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Old Feb 20, 11, 7:22 pm
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IRS requires a 1099-INT be issued for amounts at $10 and over.
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Old Feb 21, 11, 8:46 am
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Originally Posted by vortix View Post
I've heard that if Citi isses you a 1099 for bonus miles, you can appeal and have them decrease the value of the miles (possibly even down to 0 cents per mile). Can anyone confirm this?
There are mixed reports on this, some people were able to get Citi to decrease the value whereas others were not so lucky and Citi stood firm on the 1099
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Old Feb 21, 11, 9:38 am
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Originally Posted by HoKo View Post
There are mixed reports on this, some people were able to get Citi to decrease the value whereas others were not so lucky and Citi stood firm on the 1099
So if you received 40K in miles, how much in taxable income in $ is that equivalent to? $1000? Which means if you pay say, 35% in taxes, that comes out to $350 that you have to pay for the 40K miles? That makes it barely worth it to seek out the promotion.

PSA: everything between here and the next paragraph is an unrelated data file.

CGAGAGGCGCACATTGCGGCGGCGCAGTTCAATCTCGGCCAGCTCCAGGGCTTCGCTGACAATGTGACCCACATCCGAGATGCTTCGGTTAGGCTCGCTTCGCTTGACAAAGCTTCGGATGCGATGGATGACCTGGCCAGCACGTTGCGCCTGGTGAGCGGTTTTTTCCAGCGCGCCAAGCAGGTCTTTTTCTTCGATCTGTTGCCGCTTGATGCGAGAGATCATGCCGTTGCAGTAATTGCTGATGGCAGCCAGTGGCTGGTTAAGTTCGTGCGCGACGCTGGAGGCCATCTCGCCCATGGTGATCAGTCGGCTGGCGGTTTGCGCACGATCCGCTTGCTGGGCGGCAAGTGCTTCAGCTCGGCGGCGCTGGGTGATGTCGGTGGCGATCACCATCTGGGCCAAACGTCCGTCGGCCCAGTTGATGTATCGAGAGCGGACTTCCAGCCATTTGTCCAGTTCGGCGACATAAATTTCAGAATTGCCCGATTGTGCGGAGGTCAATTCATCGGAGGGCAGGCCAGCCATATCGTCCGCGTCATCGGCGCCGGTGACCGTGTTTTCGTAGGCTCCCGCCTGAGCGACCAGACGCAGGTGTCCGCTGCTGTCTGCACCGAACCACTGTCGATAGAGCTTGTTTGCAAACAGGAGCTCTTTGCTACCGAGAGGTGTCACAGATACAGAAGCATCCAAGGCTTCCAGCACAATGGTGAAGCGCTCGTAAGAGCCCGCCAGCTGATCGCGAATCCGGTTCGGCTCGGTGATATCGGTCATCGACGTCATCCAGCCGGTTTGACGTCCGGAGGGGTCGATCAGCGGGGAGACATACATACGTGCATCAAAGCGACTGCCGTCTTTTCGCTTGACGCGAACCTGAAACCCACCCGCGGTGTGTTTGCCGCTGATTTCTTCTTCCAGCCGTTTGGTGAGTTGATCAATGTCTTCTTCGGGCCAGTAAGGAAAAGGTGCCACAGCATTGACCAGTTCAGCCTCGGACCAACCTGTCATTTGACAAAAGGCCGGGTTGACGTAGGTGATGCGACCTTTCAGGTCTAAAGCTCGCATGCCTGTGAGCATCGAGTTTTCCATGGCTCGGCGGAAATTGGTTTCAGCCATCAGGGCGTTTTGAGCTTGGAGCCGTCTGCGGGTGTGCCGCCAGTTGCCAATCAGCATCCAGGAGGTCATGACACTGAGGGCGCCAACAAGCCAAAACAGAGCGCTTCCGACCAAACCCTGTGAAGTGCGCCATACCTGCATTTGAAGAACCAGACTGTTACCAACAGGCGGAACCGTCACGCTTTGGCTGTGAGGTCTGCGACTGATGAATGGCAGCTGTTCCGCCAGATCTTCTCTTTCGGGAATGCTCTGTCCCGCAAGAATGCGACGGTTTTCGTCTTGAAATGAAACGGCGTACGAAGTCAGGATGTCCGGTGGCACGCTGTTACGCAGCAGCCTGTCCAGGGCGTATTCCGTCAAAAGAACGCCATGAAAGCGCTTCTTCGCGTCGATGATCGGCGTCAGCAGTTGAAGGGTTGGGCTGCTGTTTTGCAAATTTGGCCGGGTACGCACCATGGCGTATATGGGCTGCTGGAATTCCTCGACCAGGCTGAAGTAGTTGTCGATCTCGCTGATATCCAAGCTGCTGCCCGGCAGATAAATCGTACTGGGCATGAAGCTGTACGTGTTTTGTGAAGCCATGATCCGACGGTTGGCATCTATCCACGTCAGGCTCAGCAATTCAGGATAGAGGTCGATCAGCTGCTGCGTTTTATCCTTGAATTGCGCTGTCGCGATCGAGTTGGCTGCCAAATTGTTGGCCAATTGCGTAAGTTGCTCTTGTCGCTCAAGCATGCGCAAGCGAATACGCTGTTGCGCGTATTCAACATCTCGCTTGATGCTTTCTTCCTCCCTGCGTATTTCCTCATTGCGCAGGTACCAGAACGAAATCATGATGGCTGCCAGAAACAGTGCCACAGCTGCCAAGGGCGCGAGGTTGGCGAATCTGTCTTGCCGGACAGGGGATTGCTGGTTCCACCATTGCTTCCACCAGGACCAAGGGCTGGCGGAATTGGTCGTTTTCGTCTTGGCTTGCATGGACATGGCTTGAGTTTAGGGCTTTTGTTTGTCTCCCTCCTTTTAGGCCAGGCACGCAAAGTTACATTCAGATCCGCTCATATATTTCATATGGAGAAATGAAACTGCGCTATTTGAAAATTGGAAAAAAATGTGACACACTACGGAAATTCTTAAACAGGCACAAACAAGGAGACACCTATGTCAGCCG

Is my math right?
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Old Feb 21, 11, 9:58 am
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Originally Posted by FrequentFlyer9000 View Post
So if you received 40K in miles, how much in taxable income in $ is that equivalent to? $1000? Which means if you pay say, 35% in taxes, that comes out to $350 that you have to pay for the 40K miles? That makes it barely worth it to seek out the promotion.

Is my math right?
Yes the math is correct. As for whether or not this would make it "worth it" that's a subjective matter that everyone has to evaluate for themselves.

It all depends on how effectively you use your miles, if you used that 40K to get an AA low-season award to Europe then it might be worth it to many people.
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Old Feb 21, 11, 10:42 am
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Originally Posted by HoKo View Post
Yes the math is correct. As for whether or not this would make it "worth it" that's a subjective matter that everyone has to evaluate for themselves.

It all depends on how effectively you use your miles, if you used that 40K to get an AA low-season award to Europe then it might be worth it to many people.